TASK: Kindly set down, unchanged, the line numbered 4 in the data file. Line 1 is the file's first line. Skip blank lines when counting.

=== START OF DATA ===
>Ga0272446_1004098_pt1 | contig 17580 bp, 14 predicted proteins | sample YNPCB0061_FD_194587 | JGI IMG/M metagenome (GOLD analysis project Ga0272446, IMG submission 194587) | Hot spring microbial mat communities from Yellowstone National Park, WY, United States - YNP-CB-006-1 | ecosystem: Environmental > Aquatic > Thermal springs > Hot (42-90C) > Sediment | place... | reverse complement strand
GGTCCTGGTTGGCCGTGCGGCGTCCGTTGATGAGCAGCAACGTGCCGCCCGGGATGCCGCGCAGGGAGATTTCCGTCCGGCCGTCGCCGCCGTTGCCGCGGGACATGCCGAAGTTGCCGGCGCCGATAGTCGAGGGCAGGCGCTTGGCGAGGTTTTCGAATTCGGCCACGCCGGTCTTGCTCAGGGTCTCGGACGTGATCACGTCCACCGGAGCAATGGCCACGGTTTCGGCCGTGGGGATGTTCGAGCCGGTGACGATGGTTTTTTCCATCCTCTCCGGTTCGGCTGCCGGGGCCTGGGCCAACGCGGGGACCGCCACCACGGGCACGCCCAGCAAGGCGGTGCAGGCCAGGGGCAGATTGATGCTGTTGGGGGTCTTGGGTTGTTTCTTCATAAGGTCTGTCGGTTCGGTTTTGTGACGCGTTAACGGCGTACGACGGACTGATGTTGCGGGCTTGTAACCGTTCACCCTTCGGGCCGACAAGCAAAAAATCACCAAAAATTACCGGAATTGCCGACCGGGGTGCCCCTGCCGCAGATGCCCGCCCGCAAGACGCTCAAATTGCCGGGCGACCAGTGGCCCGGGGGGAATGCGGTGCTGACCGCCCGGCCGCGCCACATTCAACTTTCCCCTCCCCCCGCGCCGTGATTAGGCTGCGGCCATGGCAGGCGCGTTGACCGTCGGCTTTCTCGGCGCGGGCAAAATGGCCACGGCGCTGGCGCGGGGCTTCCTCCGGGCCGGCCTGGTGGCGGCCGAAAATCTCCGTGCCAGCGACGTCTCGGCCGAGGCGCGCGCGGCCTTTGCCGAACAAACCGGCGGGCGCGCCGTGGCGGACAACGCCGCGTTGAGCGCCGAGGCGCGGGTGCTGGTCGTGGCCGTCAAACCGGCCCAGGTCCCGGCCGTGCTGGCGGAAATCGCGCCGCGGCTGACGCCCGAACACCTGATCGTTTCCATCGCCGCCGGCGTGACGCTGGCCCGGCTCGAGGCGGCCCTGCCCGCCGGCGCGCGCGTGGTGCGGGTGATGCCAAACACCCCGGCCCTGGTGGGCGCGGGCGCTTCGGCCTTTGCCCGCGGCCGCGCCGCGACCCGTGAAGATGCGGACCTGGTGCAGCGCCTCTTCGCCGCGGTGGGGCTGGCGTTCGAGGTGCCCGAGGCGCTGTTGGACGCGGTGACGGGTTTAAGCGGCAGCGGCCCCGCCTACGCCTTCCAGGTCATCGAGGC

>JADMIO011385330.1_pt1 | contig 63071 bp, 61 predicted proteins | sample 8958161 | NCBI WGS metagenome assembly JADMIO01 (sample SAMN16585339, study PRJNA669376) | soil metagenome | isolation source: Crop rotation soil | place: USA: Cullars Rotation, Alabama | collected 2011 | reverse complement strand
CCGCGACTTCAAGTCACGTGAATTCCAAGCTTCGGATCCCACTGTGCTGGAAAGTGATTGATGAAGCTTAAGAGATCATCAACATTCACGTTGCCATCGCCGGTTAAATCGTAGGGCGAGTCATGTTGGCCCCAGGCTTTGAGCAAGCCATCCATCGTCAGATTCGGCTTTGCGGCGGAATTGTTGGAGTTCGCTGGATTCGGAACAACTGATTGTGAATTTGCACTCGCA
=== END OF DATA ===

CCGCGACTTCAAGTCACGTGAATTCCAAGCTTCGGATCCCACTGTGCTGGAAAGTGATTGATGAAGCTTAAGAGATCATCAACATTCACGTTGCCATCGCCGGTTAAATCGTAGGGCGAGTCATGTTGGCCCCAGGCTTTGAGCAAGCCATCCATCGTCAGATTCGGCTTTGCGGCGGAATTGTTGGAGTTCGCTGGATTCGGAACAACTGATTGTGAATTTGCACTCGCA